K. Lloyd Billingsley - Contributor
[Courtesty of Pacific Research
Billingsley is Editorial Director for the Pacific
Research Institute and has been widely published on topics
including on popular culture, defense policy, education reform,
and many other current policy issues. [go to Billingsley index]
The Governor's marketplace ideas meet Sacramento's socialists...
[K. Lloyd Billingsley] 5/18/04
A survey of California in the May 1-7 Economist ventures that
something remarkable might be happening in the state. The governor
has the right ideas, says the highly regarded British publication,
but problems remain, including waste, energy, and the business
Even if the entire
deficit were to be closed out by spending cuts, that would
still leave per-capita spending higher than
it was in the late 1990s when, says the Economist, California
spent "like a drunken sailor." The state even spent
$722,000 to monitor and house one released child molester.
California has been
destroying its competitive advantage by snarling up business
in red tape, a state of affairs the Economist
blames on "too many left-of-center politicians." As
a case study, the magazine cites Rodeo Carpet Mills, a business
in the City of Commerce owned by Carmen Saenz-Murray, an immigrant's
daughter who rose from receptionist to owner.
This firm, which employs 30, must devote one of five administrative
jobs just to deal with government. Workers compensation costs
rose from $1,200 to $4,900 a month in three years. Saenz-Murray
told the magazine that if things have not changed when her lease
comes up in 2007, her company will move out of the state.
On the energy front,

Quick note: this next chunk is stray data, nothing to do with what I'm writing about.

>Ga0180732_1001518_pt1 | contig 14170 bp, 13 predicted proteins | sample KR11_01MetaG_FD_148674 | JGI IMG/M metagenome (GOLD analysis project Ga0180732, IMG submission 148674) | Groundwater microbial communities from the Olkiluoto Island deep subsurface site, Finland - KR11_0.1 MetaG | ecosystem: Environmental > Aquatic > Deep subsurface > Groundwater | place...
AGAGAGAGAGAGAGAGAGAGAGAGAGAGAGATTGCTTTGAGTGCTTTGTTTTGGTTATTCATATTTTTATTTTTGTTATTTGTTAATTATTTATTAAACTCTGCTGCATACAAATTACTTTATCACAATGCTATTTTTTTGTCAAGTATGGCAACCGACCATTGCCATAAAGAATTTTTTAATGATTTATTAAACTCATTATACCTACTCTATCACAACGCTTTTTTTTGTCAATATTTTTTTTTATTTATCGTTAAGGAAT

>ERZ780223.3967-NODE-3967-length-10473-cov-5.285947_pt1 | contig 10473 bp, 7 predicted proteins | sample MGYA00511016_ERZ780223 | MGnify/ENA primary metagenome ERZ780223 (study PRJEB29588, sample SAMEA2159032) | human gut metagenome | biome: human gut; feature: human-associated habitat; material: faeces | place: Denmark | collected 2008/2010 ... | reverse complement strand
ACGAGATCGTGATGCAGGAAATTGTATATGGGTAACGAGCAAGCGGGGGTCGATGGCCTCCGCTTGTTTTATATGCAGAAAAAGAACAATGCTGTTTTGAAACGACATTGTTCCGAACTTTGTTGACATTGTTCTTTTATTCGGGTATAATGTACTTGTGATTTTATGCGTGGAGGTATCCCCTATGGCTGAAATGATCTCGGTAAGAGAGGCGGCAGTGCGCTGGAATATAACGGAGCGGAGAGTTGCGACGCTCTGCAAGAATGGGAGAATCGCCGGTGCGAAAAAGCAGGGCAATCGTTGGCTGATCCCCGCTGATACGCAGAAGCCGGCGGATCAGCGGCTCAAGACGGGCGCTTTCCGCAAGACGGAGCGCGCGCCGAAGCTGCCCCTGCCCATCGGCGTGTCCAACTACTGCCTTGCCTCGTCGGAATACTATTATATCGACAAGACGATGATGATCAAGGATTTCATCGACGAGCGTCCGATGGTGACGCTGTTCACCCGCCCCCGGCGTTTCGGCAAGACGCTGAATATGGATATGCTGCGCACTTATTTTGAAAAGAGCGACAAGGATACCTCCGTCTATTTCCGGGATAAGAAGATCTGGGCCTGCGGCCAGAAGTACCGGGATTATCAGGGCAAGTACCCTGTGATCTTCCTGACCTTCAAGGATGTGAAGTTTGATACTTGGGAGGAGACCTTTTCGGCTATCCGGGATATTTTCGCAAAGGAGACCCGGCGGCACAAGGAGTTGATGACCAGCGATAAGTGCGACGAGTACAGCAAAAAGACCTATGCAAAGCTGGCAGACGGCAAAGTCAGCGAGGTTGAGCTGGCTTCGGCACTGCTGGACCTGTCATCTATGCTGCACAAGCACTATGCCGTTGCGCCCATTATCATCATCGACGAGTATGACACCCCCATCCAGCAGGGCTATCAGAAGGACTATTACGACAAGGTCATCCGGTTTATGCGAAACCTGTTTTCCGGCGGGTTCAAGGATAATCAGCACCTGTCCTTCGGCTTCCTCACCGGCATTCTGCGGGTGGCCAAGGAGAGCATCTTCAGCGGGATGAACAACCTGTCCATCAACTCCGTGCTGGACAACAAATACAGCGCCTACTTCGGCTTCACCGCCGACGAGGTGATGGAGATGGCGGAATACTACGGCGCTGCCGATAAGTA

the main cause of the electricity crisis was California's "adamant refusal to let anybody build power
plants," and a "deregulation" scheme that held
retail prices stable but let wholesale prices fluctuate. Nothing
much has been done, the Economist warns, to prevent the crisis
from happening again. But energy reform is back on the table.
In late April, Governor
Schwarzenegger noted that high energy prices are one of the
biggest obstacles to business. "By
fostering competitive wholesale and retail electricity markets
that are properly monitored by regulators," he wrote, "California
can begin to lower electricity bills and once again become the
job-creation machine it once was."
The governor advocates a system that would allow big business
to bypass traditional utilities and shop around for competitive
rates. That is a sensible approach but it drew fire from Assembly
Speaker Fabian Nunez.
In a statement, the
speaker accused the governor of relying too much on "the so-called 'invisible hand' of the marketplace
. . ." Note the double pejorative, dismissive quotes coupled
with "so-called." Mr. Nunez has an energy plan of his
own, one that evidently relies on the visible hand of regulators
and politicians, but his scowling is instructive in other ways.
Hostility to the marketplace
is the hallmark of those the Economist calls "left-of-center politicians." Those
unfamiliar with arguments for regulation instead of the market
an area more vital than energy: food. No visible hand of regulation
determines the food supply in California. No politician or bureaucrat
mandates how many acres should be planted in corn, how many potatoes
should be sent to Fresno, or how much milk and bread shipped
to San Francisco.
Individuals acting in the marketplace determine all that. Food
is plentiful and cheap. Where the state commands the food supply,
on the other hand, rationing, scarcity, and even starvation are
As the Economist shows, California's current attempts at reform
are commendable. But as the Speaker's reaction reveals, what
lies beneath is a political culture wedded to the heavy hand
of government and hostile to competition and freedom of choice. CRO
2004 Pacific Research Institute